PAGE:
Anna Louise Föhse

From Wikipedia, the free encyclopedia
Jump to: navigation, search
Anna Louise Föhse
Fürstin Anna Luise, Gemälde nach Antoine Pesne.jpg
Anna Louise Föhse, painted by Antoine Pesne
Spouse(s) Leopold I, Prince of Anhalt-Dessau
Father Rudolf Föhse
Mother Agnes Ohme
Born (1677-03-22)22 March 1677
Dessau
Died 5 February 1745(1745-02-05) (aged 67)
Leopold I and Anna Louise Föhse

Anna Louise Föhse (22 March 1677 in Dessau – 5 February 1745) was the daughter of Rudolf Föhse (1646–1693), the court pharmacist in Dessau, and his wife, Agnes Ohme (died 1707)

Life[edit]

Anna Louise Föhse was the childhood sweetheart and later morganatic wife of Prince Leopold I of Anhalt-Dessau. Despite great resistance on the part of her own father and of her mother-in-law Henriette Catherine, the daughter of Frederick Henry of Orange-Nassau, she married him in 1698 at age 22. After paying 92000Taler to the imperial treasury, she was raised to Imperial Princess by Emperor Leopold I three years later, giving her a higher rank than him.[1]

In the same year 1698, he took up government. Anna Louise and Leopold had ten children together; Leopold also fathered two illegitimate children in 1733 and 1735.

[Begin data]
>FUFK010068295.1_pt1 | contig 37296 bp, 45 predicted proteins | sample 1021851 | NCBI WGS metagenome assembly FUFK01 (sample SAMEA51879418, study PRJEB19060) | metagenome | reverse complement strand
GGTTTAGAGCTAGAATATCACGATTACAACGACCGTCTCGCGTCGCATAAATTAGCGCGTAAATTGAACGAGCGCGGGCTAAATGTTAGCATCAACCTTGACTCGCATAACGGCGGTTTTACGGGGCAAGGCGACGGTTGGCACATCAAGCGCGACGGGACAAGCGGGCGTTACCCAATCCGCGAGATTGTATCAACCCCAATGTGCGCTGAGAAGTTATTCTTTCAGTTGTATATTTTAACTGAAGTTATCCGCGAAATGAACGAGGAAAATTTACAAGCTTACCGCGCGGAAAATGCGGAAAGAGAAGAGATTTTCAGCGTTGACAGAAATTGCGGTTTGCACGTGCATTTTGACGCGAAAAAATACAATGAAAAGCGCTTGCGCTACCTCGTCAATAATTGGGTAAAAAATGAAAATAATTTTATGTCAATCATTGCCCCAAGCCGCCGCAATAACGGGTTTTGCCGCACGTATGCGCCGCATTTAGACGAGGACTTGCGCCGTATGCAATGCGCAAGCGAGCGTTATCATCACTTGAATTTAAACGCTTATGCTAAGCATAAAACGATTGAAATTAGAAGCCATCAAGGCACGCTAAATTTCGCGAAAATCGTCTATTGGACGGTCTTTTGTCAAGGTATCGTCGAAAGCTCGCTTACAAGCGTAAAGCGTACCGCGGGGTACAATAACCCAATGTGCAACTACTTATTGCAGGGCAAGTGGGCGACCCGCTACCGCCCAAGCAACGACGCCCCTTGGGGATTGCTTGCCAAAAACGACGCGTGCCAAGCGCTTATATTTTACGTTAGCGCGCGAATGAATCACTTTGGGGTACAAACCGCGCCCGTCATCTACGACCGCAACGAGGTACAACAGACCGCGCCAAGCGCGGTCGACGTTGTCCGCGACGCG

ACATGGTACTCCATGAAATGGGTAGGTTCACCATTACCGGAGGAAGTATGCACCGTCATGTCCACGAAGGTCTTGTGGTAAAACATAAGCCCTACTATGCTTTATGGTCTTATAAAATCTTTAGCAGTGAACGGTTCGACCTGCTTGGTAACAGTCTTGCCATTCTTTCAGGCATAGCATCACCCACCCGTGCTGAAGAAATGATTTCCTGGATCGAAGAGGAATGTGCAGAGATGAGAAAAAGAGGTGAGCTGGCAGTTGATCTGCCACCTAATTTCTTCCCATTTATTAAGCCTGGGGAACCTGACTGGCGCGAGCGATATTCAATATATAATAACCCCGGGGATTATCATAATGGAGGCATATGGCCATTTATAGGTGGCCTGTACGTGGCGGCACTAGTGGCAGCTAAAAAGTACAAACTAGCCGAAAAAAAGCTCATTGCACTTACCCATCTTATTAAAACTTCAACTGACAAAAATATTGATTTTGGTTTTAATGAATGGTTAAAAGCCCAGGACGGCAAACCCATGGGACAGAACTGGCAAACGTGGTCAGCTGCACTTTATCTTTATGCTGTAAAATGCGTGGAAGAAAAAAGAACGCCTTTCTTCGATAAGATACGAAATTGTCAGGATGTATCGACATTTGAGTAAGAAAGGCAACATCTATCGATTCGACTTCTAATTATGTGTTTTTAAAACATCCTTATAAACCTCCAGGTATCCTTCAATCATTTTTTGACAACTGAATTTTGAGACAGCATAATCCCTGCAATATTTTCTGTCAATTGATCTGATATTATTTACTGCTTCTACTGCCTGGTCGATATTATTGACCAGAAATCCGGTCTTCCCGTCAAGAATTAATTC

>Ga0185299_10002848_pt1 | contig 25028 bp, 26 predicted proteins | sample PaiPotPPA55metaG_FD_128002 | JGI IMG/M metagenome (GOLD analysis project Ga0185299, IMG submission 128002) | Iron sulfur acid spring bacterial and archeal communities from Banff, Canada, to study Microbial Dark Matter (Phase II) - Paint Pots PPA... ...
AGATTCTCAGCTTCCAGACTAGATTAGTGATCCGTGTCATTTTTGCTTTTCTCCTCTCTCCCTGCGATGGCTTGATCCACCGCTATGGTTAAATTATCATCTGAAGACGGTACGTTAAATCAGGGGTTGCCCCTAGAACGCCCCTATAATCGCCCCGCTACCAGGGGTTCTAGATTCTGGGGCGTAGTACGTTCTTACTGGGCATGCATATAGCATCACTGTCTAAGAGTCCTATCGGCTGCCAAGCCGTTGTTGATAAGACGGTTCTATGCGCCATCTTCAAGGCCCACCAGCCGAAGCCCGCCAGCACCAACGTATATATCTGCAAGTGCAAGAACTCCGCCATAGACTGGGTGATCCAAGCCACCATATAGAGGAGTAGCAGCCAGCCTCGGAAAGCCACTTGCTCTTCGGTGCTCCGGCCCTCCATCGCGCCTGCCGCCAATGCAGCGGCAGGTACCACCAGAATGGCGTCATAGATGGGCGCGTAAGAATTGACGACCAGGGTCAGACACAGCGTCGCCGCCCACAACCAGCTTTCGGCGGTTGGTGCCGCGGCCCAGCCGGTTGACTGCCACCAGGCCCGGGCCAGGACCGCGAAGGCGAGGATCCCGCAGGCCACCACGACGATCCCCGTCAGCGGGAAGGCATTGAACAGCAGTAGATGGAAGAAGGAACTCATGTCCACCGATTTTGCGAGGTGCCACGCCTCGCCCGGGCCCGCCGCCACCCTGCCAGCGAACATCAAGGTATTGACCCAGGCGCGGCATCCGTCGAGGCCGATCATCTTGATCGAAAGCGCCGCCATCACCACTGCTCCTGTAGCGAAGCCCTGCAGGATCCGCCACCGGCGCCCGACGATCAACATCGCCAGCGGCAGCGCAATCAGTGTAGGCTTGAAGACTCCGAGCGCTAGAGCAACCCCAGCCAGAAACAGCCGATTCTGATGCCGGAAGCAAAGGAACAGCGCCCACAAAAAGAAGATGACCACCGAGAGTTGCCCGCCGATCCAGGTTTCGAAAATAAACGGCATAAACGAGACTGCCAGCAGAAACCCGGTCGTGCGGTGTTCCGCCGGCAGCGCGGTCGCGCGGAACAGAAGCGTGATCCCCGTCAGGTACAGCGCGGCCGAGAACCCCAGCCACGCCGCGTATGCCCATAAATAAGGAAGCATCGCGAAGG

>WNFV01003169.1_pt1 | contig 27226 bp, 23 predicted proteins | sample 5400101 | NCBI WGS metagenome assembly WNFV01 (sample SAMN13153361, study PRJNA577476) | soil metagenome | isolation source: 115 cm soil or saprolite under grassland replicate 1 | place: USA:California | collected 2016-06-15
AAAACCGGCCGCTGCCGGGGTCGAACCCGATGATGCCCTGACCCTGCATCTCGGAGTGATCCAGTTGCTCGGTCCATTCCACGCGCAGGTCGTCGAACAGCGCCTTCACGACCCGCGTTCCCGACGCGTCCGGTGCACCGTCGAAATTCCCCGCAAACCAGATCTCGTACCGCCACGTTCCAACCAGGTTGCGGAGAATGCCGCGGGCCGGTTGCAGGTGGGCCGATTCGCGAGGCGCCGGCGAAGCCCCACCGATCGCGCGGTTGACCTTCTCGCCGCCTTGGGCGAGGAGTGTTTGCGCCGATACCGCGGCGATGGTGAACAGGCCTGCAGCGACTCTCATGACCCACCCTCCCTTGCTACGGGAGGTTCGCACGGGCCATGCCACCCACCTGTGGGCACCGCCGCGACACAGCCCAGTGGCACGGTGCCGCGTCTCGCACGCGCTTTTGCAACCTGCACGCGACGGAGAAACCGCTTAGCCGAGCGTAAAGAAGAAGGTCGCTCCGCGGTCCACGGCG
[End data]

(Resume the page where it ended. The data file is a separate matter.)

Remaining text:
Relations between Anna Louise and her mother-in-law later improved. She also had a good relationship with the Prussian royal family. Her career was the subject of the tabloid press of the day, and of several plays.

Issue[edit]

  1. William Gustav (1699-1737)
  2. Leopold II Maximilian (1700-1751), Leopold's successor and a Prussian Field Marshal
  3. Dietrich (1702-1769), also a Prussian field marshal
  4. Frederick Henry (1705-1781)
  5. Henriette Marie Louise (1707-1707)
  6. Louise (1709-1732), married Victor Frederick, Prince of Anhalt-Bernburg
  7. Maurice (1712-1760), also a Prussian field marshal
  8. Anna Wilhelmine (1715-1780)
  9. Leopoldine Marie (1716-1782) - married to Frederick Henry of Brandenburg-Schwedt (1709-1788)
  10. Henriette Amalie (1720-1793)


This article incorporates information from the equivalent article on the German Wikipedia.

Footnotes[edit]

  1. ^ Esther Knorr-Anders, Preußische Allgemeine Zeitung, issue. 52/53, 26 December 2009, p. 9